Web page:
How to file for bankruptcy in Illinois

USA: State bankruptcy as a last resort

Many states are heavily indebted and, like Greece, are facing the financial abyss. The Republicans are now considering giving them bankruptcy. So they could shrink to health.

Washington. Newt Gingrich has an original mind, sparkling with ideas and plans, which sometimes overshoot the mark. In the mid-1990s, as Speaker of the House of Representatives, he was preparing to instigate a Republican “revolution” in Washington and to chase Bill Clinton out of the White House in the wake of the Lewinsky affair. Now he is in the process of launching a presidential candidacy himself.

But before that, the 67-year-old let a political balloon rise, which irritated at least some of his party friends and met with sheer rejection in the Democratic camp. His mind game is essentially this: Why should California or Illinois be prohibited by law, which GM or Chrysler saved from doom a year and a half ago? So why shouldn't the chronically loss-making US states take the path to bankruptcy so that they can emerge from it slimmed down and with fresh vigor? Municipalities and counties, so the argument goes, the way out into bankruptcy is ultimately also open. The Americans abhor the alternative of an emergency aid package that the federal government sent to the Wall Street banks. “We have to be able to say no,” emphasizes Gingrich.


California cancels company cell phones

What seems like an act of desperation has its logic. Via the detour of an orderly insolvency procedure, the states would be given the opportunity to reduce inflated legacy burdens such as personnel costs, renegotiate public service contracts and thus relieve the pension funds. Above all, the reserves for the pension funds and the galloping expenses for the medical care of civil servants make the governors sweat with fear.

Adjusting the status quo would, however, challenge the strong unions as representatives of the interests of teachers and civil servants. For most of the states, the economic outlook is grim. As part of the expiring economic stimulus program, Washington has pumped 170 billion dollars into the states between Alaska and Florida. The economic crisis caused social benefits to swell, and tax revenues are nowhere near gushing into the empty coffers as desired. The Center on Budget and Policy Priorities identified a gap of $ 125 billion across all states.

In California, the new Governor Jerry Brown has just almost routinely declared a state of financial emergency. This year there is a gap of 25 billion dollars in the budget. As an immediate measure, he canceled all company cell phones.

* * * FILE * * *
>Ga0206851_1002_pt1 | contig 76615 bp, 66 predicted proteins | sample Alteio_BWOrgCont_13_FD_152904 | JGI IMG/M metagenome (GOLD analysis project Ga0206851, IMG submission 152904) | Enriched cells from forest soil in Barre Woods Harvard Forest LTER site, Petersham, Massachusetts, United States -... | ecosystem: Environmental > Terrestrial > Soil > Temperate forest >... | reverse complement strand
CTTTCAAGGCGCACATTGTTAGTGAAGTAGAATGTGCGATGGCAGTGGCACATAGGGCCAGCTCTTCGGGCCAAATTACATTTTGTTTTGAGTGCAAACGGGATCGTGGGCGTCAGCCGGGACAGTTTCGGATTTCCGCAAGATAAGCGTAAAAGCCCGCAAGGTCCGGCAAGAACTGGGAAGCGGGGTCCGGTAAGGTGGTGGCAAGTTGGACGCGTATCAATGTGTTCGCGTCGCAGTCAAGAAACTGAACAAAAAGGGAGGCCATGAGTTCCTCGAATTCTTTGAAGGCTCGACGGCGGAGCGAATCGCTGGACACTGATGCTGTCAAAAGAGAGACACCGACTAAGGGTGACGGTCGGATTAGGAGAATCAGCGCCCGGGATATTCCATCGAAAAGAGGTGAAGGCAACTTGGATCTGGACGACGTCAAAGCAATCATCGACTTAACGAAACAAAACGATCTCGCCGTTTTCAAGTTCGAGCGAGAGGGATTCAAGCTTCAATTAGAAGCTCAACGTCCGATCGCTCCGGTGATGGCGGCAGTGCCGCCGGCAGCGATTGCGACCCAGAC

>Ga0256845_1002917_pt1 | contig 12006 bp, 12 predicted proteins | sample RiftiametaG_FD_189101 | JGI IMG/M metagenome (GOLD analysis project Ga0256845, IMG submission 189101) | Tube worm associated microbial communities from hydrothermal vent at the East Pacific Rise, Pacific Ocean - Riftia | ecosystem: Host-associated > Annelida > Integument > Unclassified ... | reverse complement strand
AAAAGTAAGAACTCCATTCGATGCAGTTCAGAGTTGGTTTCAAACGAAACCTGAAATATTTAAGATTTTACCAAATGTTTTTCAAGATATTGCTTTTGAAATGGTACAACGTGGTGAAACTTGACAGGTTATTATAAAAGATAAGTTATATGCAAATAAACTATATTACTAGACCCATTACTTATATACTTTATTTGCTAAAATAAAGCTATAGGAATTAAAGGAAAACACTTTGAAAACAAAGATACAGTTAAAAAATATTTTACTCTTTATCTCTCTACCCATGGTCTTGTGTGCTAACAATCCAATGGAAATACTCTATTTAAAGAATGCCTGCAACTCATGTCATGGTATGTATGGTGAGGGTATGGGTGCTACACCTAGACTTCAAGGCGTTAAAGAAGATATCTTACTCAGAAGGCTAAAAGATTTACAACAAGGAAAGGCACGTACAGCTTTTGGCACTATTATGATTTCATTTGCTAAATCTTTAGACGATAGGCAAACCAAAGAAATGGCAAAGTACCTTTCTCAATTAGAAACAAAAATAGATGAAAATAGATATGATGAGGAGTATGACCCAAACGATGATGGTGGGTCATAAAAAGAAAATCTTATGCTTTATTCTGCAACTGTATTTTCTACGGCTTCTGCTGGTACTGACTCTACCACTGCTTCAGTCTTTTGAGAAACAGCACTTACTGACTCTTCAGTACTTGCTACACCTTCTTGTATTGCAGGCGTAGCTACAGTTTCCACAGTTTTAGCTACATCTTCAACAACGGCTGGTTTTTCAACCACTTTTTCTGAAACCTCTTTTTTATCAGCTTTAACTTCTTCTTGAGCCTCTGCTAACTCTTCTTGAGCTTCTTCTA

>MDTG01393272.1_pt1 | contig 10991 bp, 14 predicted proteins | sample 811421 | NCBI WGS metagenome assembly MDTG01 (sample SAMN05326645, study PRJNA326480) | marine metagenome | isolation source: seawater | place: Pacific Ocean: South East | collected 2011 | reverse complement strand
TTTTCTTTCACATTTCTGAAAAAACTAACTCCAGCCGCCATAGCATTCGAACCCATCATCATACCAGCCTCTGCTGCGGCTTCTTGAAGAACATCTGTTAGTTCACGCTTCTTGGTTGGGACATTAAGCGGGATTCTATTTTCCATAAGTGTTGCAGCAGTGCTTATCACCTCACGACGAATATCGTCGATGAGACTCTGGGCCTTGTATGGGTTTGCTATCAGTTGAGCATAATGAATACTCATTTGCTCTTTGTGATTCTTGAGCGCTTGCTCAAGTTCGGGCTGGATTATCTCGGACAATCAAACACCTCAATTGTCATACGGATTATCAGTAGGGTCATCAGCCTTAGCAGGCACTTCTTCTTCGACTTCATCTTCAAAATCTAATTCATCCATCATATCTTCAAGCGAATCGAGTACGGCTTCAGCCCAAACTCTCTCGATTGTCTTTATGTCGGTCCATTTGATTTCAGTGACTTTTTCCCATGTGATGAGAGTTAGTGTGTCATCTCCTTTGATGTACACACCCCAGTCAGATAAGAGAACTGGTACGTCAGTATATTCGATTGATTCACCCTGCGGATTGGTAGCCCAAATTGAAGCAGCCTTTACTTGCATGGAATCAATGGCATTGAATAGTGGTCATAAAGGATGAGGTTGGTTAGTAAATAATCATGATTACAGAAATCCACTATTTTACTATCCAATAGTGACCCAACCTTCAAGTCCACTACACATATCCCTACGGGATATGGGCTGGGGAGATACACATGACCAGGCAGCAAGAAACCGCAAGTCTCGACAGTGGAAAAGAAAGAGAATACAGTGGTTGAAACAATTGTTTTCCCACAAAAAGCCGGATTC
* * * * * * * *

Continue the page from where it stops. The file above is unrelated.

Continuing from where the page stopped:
As in the "Golden State" elsewhere, health and social programs are also being trimmed. Illinois has just increased the comparatively low income tax from three to five percent. Because that is far from being enough, Barack Obama's home state also took out a loan of 7.3 billion dollars to secure its reserves. The deficit is 15 billion and bills of 8.5 billion are outstanding.


Divided Republicans

The Republicans, however, are divided on the matter. While many senators can appreciate the Gingrich idea, Eric Cantor, number two in the House of Representatives, has already given up. The legal situation offers enough leverage to put the states groaning under financial difficulties under pressure. In addition, the states themselves have sufficient instruments at their disposal.

The demand, supported by the radical Tea Party movement, provoked opposition not only in politics, but also in the financial world. The US rating agency Standard & Poor's is firmly against the option of bankruptcy. Just talking about a state bankruptcy would shake investor confidence and panic the investment market. As a compromise, a supervisory authority for indebted states comes into question. A similar body maneuvered the metropolis of New York out of ruin in 1975.

At a glance

Newt Gingrich, once powerful Speaker of the House of Representatives, suggests enabling states to go bankrupt like companies. This would allow them to renegotiate expensive public service contracts, among other things. The idea meets with divided reactions.

("Die Presse", print edition, January 29, 2011)